Sunday, January 10, 2010

Girls' Pink Dress

Sorry, I know I'm not like those major craft-bloggers who have multiple posts a week, but I just can't sew quite that much!

Here's the dress that my daughter "designed" for herself. She wanted a flat front, pleats, a waistband (I wanted the piping), and no growth tucks. It's pretty cute, but I really like growth tucks. I also did a 11" arm band, but should have done 10".

This is the most buttons I've ever put on a girls' dress. You're supposed to put them a maximum of 1.5 inches apart, even as close as 1 inch! Elizabeth Stewart Clark says little girls' dresses didn't have wooden buttons (they don't wash well), but that's all I had. I'll have to buy more metal buttons to have on hand. The button holes are horizontal (but it made them a bit wide that they crossed over the edge of the placket (I think that's a no-no, oops.)).

You can see how nicely the inside of the dress finishes out. You do an inner-waistband that covers up all the raw ends.

The fabric, again, was from the Bernina store in Centerville that moved to Ogden. So sad it is gone, but at least I benefited from some GREAT deals!!


Darlene said...

Your sewing is looking very good and your models are darling!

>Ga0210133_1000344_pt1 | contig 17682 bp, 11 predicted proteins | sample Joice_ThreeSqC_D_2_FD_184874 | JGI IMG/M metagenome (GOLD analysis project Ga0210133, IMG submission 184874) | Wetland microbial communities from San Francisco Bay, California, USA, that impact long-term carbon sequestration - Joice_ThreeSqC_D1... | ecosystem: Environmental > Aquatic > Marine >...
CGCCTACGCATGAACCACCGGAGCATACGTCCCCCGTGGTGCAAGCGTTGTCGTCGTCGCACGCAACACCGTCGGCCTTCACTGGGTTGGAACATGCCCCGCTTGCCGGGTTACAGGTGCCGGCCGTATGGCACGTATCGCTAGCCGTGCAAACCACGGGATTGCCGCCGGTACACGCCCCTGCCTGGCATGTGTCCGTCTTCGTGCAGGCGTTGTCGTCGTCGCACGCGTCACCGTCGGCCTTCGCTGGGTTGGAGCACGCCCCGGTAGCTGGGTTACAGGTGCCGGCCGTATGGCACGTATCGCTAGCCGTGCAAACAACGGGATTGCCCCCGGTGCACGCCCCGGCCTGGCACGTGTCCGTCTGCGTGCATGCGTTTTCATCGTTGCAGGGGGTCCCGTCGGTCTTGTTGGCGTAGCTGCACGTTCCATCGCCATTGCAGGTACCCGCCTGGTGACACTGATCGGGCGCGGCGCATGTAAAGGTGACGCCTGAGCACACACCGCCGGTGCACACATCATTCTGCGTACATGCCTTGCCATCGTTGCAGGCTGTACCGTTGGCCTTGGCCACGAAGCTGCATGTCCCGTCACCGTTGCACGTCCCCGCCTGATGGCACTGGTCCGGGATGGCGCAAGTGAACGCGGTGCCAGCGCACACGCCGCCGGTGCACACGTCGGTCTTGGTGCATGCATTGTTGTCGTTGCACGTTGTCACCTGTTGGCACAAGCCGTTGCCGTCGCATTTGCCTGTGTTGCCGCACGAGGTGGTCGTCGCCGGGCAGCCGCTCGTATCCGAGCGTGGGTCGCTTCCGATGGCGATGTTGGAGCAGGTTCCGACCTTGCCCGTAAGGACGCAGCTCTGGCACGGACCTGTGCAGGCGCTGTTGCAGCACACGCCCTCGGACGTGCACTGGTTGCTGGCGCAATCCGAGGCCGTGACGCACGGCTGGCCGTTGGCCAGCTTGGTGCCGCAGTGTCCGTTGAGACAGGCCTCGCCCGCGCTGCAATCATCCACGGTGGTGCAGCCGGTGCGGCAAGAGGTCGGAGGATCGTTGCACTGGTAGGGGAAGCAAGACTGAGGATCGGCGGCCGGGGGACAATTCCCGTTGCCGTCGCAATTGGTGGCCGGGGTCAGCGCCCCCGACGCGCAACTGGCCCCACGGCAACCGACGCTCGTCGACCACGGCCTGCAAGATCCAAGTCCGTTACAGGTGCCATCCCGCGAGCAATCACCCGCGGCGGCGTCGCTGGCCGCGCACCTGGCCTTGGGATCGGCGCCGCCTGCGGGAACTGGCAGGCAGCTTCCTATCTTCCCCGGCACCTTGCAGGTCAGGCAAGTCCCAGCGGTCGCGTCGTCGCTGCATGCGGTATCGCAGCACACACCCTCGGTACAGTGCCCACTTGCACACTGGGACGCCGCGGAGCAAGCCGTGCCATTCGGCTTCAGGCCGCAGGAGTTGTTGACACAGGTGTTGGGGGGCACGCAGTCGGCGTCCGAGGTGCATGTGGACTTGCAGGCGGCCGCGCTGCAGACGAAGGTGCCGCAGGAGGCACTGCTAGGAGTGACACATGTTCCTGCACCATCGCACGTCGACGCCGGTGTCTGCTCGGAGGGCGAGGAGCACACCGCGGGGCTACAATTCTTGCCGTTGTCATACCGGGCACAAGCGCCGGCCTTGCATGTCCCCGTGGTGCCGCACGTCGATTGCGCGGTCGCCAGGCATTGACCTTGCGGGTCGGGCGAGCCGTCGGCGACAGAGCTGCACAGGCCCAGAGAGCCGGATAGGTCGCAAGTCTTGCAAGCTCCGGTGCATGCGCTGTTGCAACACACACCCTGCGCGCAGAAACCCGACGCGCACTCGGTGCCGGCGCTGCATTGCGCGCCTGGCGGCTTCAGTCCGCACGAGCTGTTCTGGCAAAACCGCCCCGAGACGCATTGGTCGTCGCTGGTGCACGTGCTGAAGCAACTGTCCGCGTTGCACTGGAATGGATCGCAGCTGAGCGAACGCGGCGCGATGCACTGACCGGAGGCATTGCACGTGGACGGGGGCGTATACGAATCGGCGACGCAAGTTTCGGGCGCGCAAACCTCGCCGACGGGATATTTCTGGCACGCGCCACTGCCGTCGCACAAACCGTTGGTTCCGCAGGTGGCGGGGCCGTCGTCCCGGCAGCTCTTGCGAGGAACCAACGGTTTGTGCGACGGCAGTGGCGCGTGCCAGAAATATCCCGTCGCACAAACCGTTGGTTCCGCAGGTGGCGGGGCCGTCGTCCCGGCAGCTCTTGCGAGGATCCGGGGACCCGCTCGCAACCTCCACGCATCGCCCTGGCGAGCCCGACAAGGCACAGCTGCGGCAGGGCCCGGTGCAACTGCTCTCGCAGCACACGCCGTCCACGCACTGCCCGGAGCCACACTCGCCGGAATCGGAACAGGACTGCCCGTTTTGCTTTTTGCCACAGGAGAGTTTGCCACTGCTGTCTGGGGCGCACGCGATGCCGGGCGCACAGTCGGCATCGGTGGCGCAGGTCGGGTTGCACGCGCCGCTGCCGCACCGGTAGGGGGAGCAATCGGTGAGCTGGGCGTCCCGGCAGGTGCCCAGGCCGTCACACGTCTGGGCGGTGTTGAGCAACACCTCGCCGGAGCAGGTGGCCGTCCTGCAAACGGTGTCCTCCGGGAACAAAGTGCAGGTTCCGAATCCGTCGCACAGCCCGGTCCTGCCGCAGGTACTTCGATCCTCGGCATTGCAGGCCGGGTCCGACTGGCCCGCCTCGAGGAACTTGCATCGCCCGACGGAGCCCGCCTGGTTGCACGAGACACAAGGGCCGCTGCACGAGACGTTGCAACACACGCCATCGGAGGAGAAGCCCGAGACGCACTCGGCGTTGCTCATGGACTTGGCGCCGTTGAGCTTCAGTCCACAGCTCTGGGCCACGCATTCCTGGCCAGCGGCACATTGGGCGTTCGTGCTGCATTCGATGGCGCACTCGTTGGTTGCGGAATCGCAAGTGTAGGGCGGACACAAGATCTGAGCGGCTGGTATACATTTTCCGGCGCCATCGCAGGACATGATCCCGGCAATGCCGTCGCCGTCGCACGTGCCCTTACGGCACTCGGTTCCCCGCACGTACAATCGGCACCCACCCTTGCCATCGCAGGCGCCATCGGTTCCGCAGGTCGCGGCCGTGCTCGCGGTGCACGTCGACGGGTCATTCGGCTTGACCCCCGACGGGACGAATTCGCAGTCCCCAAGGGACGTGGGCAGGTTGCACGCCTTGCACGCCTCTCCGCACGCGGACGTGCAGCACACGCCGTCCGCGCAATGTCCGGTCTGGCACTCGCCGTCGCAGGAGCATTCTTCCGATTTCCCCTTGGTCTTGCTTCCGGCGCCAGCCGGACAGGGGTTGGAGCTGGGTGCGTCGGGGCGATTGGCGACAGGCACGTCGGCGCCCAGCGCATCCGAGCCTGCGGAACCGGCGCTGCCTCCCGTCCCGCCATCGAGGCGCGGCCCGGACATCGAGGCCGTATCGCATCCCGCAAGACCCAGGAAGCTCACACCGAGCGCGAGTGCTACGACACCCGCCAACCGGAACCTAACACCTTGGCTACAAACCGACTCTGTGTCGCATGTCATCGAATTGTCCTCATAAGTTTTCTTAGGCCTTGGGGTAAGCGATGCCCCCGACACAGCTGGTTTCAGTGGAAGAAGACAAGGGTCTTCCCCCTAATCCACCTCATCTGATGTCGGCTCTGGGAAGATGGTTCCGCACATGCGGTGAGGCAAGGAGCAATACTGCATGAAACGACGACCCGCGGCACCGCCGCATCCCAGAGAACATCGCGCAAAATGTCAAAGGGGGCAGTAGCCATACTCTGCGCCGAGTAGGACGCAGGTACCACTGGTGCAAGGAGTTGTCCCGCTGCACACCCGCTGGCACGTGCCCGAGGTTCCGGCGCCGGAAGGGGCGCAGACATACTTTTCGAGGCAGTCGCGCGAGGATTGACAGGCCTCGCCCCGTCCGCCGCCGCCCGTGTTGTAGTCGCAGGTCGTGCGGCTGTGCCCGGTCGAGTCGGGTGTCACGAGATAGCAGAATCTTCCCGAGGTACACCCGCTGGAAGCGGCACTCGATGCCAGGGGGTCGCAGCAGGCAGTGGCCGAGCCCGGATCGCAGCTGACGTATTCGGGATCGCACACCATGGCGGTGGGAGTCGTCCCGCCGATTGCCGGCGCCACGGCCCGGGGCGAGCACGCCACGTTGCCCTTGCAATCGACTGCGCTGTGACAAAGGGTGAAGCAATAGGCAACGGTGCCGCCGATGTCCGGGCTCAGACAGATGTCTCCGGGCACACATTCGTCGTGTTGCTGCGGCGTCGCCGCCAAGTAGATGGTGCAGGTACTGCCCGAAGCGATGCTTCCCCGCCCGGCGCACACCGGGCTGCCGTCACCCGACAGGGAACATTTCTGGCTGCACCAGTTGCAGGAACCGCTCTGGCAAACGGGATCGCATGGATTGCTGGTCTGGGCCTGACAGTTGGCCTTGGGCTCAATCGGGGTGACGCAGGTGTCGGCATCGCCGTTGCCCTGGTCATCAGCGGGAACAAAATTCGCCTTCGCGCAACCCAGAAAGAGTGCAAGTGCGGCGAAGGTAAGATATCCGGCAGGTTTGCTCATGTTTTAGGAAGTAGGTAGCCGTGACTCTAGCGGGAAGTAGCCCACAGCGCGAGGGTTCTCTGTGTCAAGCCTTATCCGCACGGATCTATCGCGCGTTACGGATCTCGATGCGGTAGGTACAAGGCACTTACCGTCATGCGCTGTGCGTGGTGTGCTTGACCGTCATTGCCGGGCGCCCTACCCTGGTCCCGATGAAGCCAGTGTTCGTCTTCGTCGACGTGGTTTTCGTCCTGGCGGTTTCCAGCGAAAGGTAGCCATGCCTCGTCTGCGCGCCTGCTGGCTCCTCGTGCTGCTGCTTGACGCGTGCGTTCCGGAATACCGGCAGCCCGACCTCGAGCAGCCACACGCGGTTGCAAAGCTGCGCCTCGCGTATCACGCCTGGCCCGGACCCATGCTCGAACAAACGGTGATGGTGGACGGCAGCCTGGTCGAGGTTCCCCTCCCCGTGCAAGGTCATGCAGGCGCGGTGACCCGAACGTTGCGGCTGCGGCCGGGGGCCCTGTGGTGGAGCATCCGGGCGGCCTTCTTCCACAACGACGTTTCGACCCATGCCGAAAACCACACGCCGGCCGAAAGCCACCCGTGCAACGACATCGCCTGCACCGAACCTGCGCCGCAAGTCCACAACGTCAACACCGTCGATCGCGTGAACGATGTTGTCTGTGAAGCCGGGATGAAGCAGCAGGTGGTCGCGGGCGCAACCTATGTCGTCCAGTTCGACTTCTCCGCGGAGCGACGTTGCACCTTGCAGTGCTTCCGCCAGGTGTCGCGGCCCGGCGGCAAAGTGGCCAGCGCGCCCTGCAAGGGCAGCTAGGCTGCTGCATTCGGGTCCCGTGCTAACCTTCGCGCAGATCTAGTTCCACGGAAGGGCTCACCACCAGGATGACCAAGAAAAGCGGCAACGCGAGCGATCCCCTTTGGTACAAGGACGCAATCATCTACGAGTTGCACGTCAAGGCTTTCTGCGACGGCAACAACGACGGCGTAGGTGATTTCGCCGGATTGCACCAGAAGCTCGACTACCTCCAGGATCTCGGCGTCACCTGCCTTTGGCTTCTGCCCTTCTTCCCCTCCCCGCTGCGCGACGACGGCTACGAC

Amanda said...

Your daughter is so darling. That is a cute dress too.

The Prudent Homemaker said...

I love the fabric! Where did you get it?

Anonymous said...

Another option is to use a bit of the scrap fabric, and make a set of fabric-covered buttons. You can do that with the button form kits, or if you have some simple four-hole flat buttons, you can use *them* as the form, and cover them with rounds of print cloth. It's very washer friendly! (Wooden buttons don't hold up in the wash cycles, which is why they're generally not seen on washable dresses mid-century... but self-fabric covered ones can be used to "recycle" even mis-matched buttons, provided they're the same diameter. It's pretty cool!)

VERY tidy work on the inside of the waistband!


Anonymous said...

Covering buttons: cut a circle of fabric that's just more than twice the diameter of the button to be covered. Work very small gathering stitches by hand around the outside edge. Put the button in the middle, and draw the gathers up nice and firmly. Sew through the little gathered up knobby several times to anchor things well. It can then be sewn down to the dress.


3rdtimeMom said...

Darling dress! I've noticed that despite my previous notions, it seems pioneer girl dresses do not have collars?

Emily said...

Hi again 3rd time! I've looked in my Elizabeth Stewart Clark girls' dresses book and can't find anything mentioned on collars. I know ladies' dresses can have a fine white collar/cuffs (but my dresses don't). Here's a link to some sweet pictures of some period clothing: I haven't yet looked at Elizabeth Stewart Clark's forum regarding collars on girls' dresses, but that may be the next step!


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